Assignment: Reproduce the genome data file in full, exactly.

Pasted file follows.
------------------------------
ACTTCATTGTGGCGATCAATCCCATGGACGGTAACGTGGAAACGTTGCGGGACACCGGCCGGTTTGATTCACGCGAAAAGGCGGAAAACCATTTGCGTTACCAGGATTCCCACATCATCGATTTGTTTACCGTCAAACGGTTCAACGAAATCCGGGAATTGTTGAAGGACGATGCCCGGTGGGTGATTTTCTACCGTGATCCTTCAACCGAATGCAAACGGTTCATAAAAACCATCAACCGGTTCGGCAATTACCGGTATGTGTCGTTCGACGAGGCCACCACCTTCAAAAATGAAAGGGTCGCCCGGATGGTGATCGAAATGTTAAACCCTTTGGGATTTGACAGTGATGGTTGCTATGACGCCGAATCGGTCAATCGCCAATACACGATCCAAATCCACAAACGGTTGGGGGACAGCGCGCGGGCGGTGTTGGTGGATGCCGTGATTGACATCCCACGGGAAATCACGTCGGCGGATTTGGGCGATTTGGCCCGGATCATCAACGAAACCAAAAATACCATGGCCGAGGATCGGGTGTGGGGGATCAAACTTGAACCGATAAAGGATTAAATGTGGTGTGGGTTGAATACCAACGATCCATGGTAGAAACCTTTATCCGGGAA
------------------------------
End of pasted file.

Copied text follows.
ACTTCATTGTGGCGATCAATCCCATGGACGGTAACGTGGAAACGTTGCGGGACACCGGCCGGTTTGATTCACGCGAAAAGGCGGAAAACCATTTGCGTTACCAGGATTCCCACATCATCGATTTGTTTACCGTCAAACGGTTCAACGAAATCCGGGAATTGTTGAAGGACGATGCCCGGTGGGTGATTTTCTACCGTGATCCTTCAACCGAATGCAAACGGTTCATAAAAACCATCAACCGGTTCGGCAATTACCGGTATGTGTCGTTCGACGAGGCCACCACCTTCAAAAATGAAAGGGTCGCCCGGATGGTGATCGAAATGTTAAACCCTTTGGGATTTGACAGTGATGGTTGCTATGACGCCGAATCGGTCAATCGCCAATACACGATCCAAATCCACAAACGGTTGGGGGACAGCGCGCGGGCGGTGTTGGTGGATGCCGTGATTGACATCCCACGGGAAATCACGTCGGCGGATTTGGGCGATTTGGCCCGGATCATCAACGAAACCAAAAATACCATGGCCGAGGATCGGGTGTGGGGGATCAAACTTGAACCGATAAAGGATTAAATGTGGTGTGGGTTGAATACCAACGATCCATGGTAGAAACCTTTATCCGGGAA